Polarons have just got bigger in organic semiconductor polymers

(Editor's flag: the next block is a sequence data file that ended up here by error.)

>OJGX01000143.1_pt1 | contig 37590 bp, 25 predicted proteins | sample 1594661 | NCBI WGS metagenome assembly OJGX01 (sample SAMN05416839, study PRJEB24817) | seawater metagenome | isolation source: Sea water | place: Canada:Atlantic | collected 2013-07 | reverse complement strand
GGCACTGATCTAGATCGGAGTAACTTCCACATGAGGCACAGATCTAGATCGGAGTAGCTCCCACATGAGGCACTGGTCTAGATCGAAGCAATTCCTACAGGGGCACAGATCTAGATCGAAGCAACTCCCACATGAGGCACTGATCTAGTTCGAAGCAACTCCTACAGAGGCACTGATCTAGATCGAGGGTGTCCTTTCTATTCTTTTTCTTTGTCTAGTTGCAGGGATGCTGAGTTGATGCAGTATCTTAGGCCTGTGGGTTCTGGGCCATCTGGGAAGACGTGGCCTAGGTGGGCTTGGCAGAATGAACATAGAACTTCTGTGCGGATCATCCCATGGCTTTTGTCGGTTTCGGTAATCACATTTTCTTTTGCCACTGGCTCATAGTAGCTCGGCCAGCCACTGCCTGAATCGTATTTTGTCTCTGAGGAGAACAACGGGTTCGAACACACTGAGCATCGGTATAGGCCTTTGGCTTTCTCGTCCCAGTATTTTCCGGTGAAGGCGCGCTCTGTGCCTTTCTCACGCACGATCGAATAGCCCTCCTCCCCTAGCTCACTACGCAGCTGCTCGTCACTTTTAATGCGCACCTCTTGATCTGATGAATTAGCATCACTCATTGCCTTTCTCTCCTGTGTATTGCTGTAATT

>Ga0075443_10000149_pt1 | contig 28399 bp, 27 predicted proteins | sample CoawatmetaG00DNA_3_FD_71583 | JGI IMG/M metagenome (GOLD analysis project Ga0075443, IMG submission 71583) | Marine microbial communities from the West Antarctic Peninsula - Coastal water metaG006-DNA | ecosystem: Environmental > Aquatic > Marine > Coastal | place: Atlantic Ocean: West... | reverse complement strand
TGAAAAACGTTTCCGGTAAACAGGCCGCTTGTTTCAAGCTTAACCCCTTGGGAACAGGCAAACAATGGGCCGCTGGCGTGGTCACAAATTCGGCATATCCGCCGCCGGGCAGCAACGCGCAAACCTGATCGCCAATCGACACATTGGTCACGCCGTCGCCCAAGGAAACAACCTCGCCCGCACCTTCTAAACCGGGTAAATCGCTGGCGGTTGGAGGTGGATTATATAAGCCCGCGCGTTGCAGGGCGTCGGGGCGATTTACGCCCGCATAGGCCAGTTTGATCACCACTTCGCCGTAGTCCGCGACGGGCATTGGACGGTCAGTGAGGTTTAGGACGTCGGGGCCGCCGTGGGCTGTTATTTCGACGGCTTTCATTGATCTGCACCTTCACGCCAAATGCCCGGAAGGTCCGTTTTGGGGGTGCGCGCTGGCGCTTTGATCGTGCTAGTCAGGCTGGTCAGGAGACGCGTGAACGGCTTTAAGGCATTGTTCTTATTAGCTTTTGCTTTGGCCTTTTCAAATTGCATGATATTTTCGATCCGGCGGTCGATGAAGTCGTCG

28 Nov 2011. ONDL scientist Li-Hong ZHAO reported at the 2011 MRS Fall meeting at the Hynes Convention Centre, Boston, U.S.A., the first optical evidence for the existence of nearly delocalised field-induced polarons (or very large polarons) in a pi-conjugated polymer organic semiconductor film. In this technique, the hole carrier density was modulated inside the channel of an field-effect transistor device, and the spectrum then measured by a lock-in amplifier technique. A strong blue shift of the higher-lying polaron band into the fundamental pi-pi star gap and red-shift of the lower-lying band towards zero frequency was observed. More surprisingly, this delocalisation was promoted by raising the temperature of the film. "This is an important step towards the eventual attainment of band transport with very high carrier mobilities that may be possible in pi-conjugated polymer organic semiconductors," says Zhao.